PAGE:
| Sexually transmitted diseases STDs are diseases that can spread from one person to another by sexual contact. STDs can cause pain, and some can cause death if not treated, some common curable STDs are gonorrhoea, Trichomoniasis, Chlamydia and syphilis
AIDS refers to Acquired Immune Deficiency Syndrome. AIDS is caused by the human immune deficiency virus, HIV. HIV can be transmitted by sexual contact, by blood and from a pregnant woman to her child during pregnancy, childbirth or occasionally by breastfeeding. As of 2001, AIDS has no definite cure. Treatments have improved the quality and length of life for people with HIV/AIDS, however, each year there are more than 333million new cases of curable STDs, 1 million new cases of HIV infection and millions of other viral STDs such as herpes and hepatitis B. STDs have become more common than malaria.
Why should family planning providers know about STDs?
1. STDs are common. They cause much suffering and disabilities; all health care providers carry the responsibility to do what they can to inform people about the risks and reduce the number of STDs.
2. A family planning client may ask about changes or conditions of their sex organs, these could be signs of STDs or other reproductive tract infections. To help their client, providers should recognise signs of STDs and either promptly treat or refer for treatment.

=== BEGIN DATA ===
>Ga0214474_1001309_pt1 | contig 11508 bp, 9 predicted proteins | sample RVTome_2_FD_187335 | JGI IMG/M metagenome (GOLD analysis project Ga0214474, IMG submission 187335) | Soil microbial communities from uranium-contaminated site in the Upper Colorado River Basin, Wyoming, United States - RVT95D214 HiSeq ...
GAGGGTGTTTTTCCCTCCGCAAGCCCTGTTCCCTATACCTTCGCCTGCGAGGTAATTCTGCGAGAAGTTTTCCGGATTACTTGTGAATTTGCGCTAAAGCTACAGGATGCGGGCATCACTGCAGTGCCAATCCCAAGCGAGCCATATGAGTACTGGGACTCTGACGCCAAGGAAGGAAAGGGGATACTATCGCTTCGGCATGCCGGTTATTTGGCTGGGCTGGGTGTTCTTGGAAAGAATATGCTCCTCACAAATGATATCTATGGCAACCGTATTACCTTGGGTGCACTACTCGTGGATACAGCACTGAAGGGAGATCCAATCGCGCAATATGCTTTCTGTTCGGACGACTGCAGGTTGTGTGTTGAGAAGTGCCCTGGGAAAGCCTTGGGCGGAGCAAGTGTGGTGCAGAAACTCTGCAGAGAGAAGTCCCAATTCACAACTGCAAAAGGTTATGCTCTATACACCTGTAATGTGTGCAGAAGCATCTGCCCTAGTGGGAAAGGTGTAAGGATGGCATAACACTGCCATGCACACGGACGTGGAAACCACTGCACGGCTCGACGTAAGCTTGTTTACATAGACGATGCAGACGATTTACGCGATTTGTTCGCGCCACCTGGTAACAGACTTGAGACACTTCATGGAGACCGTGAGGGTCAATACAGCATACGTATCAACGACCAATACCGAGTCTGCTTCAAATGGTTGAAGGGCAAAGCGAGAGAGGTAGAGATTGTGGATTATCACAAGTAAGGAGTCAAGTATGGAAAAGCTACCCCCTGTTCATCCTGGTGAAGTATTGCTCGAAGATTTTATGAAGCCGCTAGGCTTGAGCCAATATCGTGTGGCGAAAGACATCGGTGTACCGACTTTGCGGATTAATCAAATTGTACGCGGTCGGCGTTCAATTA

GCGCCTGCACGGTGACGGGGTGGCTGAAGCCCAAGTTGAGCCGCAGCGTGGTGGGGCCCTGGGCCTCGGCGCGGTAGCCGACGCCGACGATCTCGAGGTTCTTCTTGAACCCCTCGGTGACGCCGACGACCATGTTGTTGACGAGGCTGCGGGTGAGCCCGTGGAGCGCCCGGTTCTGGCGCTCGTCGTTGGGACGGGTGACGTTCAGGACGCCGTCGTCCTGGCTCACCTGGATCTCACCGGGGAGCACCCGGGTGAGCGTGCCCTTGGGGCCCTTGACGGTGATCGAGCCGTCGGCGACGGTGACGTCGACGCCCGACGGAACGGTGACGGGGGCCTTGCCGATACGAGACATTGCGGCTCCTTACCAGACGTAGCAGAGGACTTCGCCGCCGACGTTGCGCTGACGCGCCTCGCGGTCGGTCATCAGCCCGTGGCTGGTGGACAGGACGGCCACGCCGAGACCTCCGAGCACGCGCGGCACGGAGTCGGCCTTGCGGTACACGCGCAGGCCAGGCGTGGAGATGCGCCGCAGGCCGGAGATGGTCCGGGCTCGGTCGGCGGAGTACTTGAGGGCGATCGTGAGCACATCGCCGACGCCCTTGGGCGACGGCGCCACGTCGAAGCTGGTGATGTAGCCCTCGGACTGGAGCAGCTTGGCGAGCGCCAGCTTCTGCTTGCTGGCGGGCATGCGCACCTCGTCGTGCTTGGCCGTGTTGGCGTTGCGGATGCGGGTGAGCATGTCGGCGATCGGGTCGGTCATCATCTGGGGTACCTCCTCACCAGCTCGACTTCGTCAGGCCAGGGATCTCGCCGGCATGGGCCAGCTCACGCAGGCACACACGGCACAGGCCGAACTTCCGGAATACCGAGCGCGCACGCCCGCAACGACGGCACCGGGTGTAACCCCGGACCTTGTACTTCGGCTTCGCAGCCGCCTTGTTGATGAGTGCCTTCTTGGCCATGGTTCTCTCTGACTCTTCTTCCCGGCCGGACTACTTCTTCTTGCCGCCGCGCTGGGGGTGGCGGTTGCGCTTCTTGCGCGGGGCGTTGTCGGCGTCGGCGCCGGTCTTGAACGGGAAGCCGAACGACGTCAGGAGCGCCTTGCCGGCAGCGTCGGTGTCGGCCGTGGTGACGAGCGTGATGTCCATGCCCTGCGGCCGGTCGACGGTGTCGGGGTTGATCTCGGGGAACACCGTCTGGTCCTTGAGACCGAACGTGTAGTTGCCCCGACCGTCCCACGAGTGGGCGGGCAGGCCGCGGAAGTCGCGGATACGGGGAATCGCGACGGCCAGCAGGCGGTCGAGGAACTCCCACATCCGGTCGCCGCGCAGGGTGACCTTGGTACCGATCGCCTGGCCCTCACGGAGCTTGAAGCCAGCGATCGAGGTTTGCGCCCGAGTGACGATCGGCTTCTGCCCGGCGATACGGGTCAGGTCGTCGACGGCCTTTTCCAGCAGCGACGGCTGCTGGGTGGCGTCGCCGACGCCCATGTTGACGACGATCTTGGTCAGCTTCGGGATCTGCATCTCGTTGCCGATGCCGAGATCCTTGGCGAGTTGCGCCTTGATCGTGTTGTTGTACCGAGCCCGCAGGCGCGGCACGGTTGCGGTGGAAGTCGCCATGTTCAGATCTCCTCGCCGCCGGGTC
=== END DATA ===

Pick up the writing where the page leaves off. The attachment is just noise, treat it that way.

HIV is the virus that causes AIDS. AIDS reduces the body ability to fight other diseases. People with HIV/AIDS get sick very easily with certain diseases such as pneumonia, tuberculosis and diarrhoea. Most people with AIDS die from diseases that there body no longer can fight. A person who doesn't look sick can still pass HIV to another person. A person may have HIV for years before any symptoms appear.
Other STDs increases the chances of getting HIV or spreading it to other, people with STDs need to seek treatment and if possible, get tested for HIV and counselled.
How is HIV carried and spread?
HIV is carried in the body fluids, the most important are:
• Vaginal fluid,
HIV is spread through:
• Vaginal intercourse,
• Anal intercourse,
• Sharing intravenous needles with an infected person,
• Transfusions of infected blood,
• Other activities that allow semen, blood or vaginal fluid to enter the mouth, anus or vagina or an open cut or sore.
• A pregnant woman with HIV is able to pass to her fetus during pregnancy or childbirth. Sometimes, a woman passes HIV to her baby through her breast milk still where many babies die from infectious diseases; a woman with HIV should breastfeed their babies.
HIV is not spread by kissing, shaking hands, or sharing food, clothing or toilets with someone who is HIV positive.
How can HIV/Aids be prevented?
HIV/Aids can be prevented in the same way that other STDs are prevented. Follow the ABCDs:
A= Abstain from sex,
B= Be mutually faithful. Have sex with only one partner who also is not infected. This person also must not have sex with any one else and must not share hypodermic needle with others,
C= Consistently use condoms,
D= Do not use a hypodermic needle that has not been sterilize or soaked in bleach.
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